In the second half of the war, a strong dynamic arose in both Antwerp and Brussels. Largely isolated from the rest of the world, but not entirely independent of each other, a support base for abstraction emerged in both cities. Like-minded artists came together in ‘art circles’ (Doe Stil Voort, Kring Moderne Kunst), rented studios together (e.g. Paul Joostens, Jan Kiemeneij, Jozef Peeters and Edmond Van Dooren), organised lectures (Prosper De Troyer) and exhibited their work together at the few exhibitions held during this period.
Especially after the First World War, their efforts led to an increase in pace that resulted in the emergence of numerous movements (La Lanterne Sourde, L’Equerre) and journals (L’Art Libre, Lumière, 7Arts, Ça ira!, Het Overzicht, De Driehoek). Networking was a key concept in Belgian avant-garde journals. By making texts and images available to German, French, Hungarian, Polish and Czech journals, the work of the Belgian geometric abstract artists became widely distributed.
Conversely, journals such as 7Arts and Het Overzicht introduced international artists such as Robert Delaunay, Vilmos Huszár, Lajos Kassák, Mikhail Larionov, László Moholy-Nagy, Tristan Tzara and A.C. Willink. The exhibition devoted considerable attention to these journals, because they were the bearers of new insights as well as picking up, questioning or absorbing ideas from elsewhere. The medium of the journal did not just spread theoretical ideas: visual ideas could be distributed as well, for example by printing woodcuts and linocuts. In a broader context, the exhibition also aimed to demonstrate the significance and quality of Belgian modernist typography.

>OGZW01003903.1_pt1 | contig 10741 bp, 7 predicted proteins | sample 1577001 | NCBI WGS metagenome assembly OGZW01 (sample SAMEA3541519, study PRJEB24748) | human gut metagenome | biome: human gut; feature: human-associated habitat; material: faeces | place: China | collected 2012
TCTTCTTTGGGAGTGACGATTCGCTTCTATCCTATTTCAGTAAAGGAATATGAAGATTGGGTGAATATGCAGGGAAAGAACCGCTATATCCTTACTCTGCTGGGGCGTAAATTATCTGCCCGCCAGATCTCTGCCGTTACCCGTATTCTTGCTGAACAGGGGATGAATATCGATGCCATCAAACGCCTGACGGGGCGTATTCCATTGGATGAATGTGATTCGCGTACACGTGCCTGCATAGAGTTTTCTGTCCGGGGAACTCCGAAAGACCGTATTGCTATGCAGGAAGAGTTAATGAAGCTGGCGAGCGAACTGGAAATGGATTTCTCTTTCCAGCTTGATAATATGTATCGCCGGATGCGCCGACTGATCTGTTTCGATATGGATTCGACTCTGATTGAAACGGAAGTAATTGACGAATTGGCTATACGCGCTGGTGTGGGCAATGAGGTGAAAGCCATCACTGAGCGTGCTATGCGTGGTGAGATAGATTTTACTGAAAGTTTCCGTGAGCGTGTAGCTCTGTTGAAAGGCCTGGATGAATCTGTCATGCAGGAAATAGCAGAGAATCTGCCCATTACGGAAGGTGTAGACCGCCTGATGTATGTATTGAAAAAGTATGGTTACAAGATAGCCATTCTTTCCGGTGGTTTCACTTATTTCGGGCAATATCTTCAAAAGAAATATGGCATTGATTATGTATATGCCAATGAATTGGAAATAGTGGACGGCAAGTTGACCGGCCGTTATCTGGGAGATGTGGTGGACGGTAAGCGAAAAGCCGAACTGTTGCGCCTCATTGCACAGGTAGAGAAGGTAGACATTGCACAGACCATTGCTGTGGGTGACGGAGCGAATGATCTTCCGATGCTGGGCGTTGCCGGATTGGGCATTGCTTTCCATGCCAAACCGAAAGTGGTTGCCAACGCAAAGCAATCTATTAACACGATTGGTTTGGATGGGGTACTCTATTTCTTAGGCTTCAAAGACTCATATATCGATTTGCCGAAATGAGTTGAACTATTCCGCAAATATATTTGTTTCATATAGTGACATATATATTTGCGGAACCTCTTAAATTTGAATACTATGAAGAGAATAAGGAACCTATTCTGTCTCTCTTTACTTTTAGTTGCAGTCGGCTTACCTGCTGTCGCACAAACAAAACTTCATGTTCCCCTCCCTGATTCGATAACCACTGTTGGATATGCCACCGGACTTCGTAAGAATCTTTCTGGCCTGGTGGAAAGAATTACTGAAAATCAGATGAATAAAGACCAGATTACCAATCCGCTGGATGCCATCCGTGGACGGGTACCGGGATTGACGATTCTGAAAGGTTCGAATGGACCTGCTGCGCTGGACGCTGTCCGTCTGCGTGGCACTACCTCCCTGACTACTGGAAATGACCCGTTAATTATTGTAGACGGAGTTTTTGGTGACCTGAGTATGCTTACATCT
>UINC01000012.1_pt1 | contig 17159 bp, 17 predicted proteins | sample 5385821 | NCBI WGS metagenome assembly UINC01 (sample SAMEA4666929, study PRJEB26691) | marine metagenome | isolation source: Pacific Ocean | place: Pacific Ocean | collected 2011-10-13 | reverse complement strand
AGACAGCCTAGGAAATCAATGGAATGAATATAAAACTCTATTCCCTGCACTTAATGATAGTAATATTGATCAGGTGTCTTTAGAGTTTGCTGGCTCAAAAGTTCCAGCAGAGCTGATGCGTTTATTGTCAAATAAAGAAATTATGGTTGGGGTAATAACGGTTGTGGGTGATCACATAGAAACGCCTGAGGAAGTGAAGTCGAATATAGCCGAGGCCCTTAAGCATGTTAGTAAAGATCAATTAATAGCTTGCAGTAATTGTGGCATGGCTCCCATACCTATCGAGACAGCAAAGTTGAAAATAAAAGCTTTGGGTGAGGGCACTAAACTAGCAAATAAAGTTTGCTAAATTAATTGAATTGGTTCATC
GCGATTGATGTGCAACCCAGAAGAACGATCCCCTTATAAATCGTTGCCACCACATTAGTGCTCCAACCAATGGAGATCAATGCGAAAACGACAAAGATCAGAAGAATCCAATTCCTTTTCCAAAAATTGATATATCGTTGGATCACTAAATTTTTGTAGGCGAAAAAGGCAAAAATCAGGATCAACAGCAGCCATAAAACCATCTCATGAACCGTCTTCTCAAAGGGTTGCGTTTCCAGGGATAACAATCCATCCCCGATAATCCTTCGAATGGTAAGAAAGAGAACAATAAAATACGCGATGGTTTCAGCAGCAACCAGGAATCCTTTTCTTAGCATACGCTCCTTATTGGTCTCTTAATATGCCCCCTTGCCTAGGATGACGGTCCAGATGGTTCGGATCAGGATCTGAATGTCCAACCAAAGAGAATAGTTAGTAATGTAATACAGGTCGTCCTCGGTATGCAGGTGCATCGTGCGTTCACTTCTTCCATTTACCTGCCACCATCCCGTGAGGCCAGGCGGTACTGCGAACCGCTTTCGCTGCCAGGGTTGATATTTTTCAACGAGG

Special attention was also paid to the interaction between the visual arts on the one hand and literature, music and theatre on the other. The inextricable link between the different art forms was expressed to the full in the circle La Lanterne Sourde, where the writers and poets Pierre Bourgeois and Paul Van Ostaijen organised exhibitions of modern art. Another example was the collaboration between the brothers Pierre and Victor Bourgeois, the composer Georges Monier and the visual artists Pierre-Louis Flouquet and Karel Maes for the journal 7Arts. The group L’Assaut emerged in turn from 7Arts, which concentrated on the performing arts but also organised exhibitions in Milan and Paris, with work by artists including Flouquet, Jean-Jacques Gailliard and Servranckx. Maes and Servranckx had strong links to the theatre, where they worked as a graphic designer and scenery designer. Baugniet and Magritte, in turn, designed posters, scenery and costumes for the theatre company Le Groupe Libre.